3. Rémi Bazillier & Jérôme Héricourt & Samuel Ligonnière, 2017. "Structure of Income Inequality and Household Leverage: Theory and Cross-Country Evidence," Working Papers 2017-01, CEPII research center.
    4. Michael A. Sartor & Paul W. Beamish, 0. "Private Sector Corruption, Public Sector Corruption and the Organizational Structure of Foreign Subsidiaries," Journal of Business Ethics, Springer, vol. 0, pages 1-20.
    5. Xinhua Gu & Yang Zhang & Xiao Chang, 2017. "The role of financial systems for cross-country differences in the link between income and consumption inequality," Applied Economics, Taylor & Francis Journals, vol. 49(24), pages 2365-2378, May.
    6. Perugini, Cristiano & Hölscher, Jens & Collie, Simon, 2013. "Inequality, credit expansion and financial crises," MPRA Paper 51336, University Library of Munich, Germany.
    7. Rémi Bazillier & Jérôme Hericourt, 2017. "The Circular Relationship Between Inequality, Leverage, And Financial Crises," Journal of Economic Surveys, Wiley Blackwell, vol. 31(2), pages 463-496, April.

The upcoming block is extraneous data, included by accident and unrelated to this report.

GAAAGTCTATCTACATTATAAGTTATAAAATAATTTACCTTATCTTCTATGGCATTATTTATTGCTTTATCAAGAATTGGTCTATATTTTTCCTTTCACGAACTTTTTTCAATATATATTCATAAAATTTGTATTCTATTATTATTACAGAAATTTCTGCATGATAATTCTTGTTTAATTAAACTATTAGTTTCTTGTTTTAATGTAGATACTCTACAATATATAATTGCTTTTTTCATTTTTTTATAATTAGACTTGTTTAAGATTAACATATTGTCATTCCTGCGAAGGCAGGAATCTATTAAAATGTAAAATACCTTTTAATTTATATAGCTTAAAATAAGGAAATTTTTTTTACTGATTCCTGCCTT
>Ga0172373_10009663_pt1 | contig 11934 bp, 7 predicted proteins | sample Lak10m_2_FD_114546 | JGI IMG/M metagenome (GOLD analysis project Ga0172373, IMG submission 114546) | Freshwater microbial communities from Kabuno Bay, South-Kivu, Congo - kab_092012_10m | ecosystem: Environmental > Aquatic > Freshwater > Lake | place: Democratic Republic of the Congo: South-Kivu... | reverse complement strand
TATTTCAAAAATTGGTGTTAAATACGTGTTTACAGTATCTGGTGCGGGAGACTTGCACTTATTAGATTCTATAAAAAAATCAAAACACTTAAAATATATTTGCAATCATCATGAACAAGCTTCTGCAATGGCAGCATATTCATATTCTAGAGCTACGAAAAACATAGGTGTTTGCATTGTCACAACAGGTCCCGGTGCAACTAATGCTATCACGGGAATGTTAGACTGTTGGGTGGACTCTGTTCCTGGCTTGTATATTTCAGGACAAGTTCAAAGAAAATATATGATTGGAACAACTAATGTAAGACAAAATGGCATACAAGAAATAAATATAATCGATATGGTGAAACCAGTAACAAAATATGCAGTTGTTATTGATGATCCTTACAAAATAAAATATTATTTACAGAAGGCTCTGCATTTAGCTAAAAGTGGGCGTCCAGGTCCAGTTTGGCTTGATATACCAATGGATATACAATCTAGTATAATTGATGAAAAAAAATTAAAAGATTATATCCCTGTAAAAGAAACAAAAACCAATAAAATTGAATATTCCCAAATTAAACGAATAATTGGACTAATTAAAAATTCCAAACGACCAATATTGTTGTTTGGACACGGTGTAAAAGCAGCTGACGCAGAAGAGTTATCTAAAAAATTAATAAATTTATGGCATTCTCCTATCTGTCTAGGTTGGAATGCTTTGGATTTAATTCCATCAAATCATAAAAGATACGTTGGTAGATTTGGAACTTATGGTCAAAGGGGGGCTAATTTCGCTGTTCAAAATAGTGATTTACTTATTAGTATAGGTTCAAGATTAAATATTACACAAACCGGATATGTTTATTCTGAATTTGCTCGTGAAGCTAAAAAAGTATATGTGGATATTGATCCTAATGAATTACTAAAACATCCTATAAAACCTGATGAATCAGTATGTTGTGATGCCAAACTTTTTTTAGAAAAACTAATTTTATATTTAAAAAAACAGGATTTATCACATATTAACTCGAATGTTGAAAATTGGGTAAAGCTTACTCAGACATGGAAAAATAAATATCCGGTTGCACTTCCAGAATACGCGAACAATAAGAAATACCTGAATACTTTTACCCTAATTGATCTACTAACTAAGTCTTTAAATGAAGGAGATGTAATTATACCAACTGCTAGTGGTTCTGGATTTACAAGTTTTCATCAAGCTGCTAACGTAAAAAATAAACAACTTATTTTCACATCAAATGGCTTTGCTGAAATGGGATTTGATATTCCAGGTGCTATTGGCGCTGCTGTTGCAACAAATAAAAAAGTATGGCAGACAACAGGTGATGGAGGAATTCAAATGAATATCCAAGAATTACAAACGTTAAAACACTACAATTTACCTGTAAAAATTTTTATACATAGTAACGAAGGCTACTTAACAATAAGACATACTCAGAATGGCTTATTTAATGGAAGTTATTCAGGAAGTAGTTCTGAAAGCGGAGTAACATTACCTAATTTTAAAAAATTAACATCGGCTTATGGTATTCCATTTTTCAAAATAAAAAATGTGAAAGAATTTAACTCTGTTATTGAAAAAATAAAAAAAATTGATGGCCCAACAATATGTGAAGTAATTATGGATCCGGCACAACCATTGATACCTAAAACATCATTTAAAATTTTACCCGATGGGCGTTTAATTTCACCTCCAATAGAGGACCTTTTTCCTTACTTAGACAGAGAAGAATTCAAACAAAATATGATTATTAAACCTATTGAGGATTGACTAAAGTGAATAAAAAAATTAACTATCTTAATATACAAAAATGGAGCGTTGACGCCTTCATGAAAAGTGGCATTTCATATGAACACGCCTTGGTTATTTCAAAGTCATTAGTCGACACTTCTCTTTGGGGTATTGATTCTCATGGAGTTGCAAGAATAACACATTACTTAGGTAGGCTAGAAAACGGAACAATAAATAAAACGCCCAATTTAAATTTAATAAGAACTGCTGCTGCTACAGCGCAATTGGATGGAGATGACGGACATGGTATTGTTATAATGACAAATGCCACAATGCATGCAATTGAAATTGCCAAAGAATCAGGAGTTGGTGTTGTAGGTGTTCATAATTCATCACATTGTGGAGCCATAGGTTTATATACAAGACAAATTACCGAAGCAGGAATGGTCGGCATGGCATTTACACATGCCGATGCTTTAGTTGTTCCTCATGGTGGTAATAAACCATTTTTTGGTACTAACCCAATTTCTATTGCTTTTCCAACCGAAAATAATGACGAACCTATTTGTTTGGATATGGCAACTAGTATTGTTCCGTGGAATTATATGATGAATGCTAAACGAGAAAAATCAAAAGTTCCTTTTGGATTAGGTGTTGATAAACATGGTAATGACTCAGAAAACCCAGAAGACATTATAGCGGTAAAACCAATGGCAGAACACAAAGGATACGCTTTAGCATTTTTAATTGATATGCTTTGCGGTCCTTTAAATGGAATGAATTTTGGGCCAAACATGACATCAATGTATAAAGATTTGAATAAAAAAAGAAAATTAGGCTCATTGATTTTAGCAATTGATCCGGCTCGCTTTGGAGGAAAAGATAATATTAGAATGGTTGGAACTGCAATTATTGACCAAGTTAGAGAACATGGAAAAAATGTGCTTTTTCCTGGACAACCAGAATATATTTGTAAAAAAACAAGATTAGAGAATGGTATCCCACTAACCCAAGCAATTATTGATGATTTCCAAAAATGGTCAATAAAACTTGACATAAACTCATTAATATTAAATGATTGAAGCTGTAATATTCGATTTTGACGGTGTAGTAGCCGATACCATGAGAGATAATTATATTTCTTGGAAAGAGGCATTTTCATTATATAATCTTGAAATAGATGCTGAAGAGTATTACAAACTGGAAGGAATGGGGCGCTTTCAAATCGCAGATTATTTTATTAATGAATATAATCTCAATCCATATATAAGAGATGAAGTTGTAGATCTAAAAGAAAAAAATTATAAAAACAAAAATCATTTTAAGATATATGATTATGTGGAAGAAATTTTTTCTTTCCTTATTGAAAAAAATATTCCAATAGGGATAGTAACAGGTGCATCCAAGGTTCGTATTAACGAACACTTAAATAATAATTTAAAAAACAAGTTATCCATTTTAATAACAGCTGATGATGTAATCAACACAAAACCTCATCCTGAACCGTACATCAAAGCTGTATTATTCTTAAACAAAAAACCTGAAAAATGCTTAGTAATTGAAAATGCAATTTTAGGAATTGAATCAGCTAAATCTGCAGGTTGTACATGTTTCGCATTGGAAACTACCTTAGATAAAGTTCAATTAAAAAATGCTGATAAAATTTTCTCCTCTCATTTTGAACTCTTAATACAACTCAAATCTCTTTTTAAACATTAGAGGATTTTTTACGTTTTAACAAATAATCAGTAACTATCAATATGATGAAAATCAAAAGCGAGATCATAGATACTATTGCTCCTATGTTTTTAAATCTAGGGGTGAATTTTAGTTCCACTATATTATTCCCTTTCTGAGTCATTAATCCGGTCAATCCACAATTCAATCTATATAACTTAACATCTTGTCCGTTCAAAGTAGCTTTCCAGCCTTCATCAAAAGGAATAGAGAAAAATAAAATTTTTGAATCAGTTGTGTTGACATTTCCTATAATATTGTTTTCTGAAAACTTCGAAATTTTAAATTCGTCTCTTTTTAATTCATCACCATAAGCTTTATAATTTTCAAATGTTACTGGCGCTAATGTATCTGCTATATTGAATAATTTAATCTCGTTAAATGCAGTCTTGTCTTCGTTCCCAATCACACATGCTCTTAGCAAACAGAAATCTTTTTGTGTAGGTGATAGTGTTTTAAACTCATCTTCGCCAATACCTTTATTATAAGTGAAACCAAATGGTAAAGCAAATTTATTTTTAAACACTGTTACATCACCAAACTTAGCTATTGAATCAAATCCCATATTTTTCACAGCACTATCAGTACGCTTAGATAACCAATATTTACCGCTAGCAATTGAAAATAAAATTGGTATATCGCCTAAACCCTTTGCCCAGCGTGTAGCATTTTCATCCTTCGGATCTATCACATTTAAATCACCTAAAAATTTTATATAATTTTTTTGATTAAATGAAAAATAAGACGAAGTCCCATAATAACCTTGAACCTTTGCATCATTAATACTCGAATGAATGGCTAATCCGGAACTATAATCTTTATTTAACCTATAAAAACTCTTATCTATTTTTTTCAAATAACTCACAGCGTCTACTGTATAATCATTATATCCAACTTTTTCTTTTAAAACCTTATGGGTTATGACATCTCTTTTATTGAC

8. Gaetano Perone, 2017. "Produttività del lavoro, dinamica salariale e squilibri commerciali nei Paesi dell’Eurozona: un’analisi empirica," Working Papers 0028, ASTRIL - Associazione Studi e Ricerche Interdisciplinari sul Lavoro.
    9. Pasquale Tridico & Riccardo Pariboni, 2018. "Inequality, financialization, and economic decline," Journal of Post Keynesian Economics, Taylor & Francis Journals, vol. 41(2), pages 236-259, April.
    10. Hwan-Joo Seo & Han Sung Kim & Young Soo Lee, 2015. "Globalization and Labor Demand Elasticities: Empirical Evidence from Nine OECD Countries," Korean Economic Review, Korean Economic Association, vol. 31, pages 413-439.
    11. Berardi, Simone & Tedeschi, Gabriele, 2017. "From banks' strategies to financial (in)stability," International Review of Economics & Finance, Elsevier, vol. 47(C), pages 255-272.
    12. Rémi Bazillier & Jérôme Héricourt, 2014. "The Circular Relationship between Inequality, Leverage, and Financial Crises: Intertwined Mechanisms and Competing Evidence," Working Papers 2014-22, CEPII research center.
    13. Gkanoutas-Leventis, Angelos & Nesvetailova, Anastasia, 2015. "Financialisation, oil and the Great Recession," Energy Policy, Elsevier, vol. 86(C), pages 891-902.
    14. Ilias Anthopoulos & Christos N.Pitelis, "undated". "The Nature, Performance, Economic Impact and Regulation of Investment Banking," Working papers wpaper137, Financialisation, Economy, Society & Sustainable Development (FESSUD) Project.